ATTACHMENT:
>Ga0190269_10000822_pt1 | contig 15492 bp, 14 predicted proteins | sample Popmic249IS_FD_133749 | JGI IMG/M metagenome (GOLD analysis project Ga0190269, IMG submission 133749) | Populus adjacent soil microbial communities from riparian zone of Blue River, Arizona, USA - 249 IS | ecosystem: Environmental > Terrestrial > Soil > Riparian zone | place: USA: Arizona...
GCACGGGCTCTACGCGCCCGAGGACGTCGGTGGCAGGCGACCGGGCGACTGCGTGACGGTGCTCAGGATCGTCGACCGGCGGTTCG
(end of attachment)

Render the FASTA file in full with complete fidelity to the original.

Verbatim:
>Ga0190269_10000822_pt1 | contig 15492 bp, 14 predicted proteins | sample Popmic249IS_FD_133749 | JGI IMG/M metagenome (GOLD analysis project Ga0190269, IMG submission 133749) | Populus adjacent soil microbial communities from riparian zone of Blue River, Arizona, USA - 249 IS | ecosystem: Environmental > Terrestrial > Soil > Riparian zone | place: USA: Arizona...
GCACGGGCTCTACGCGCCCGAGGACGTCGGTGGCAGGCGACCGGGCGACTGCGTGACGGTGCTCAGGATCGTCGACCGGCGGTTCG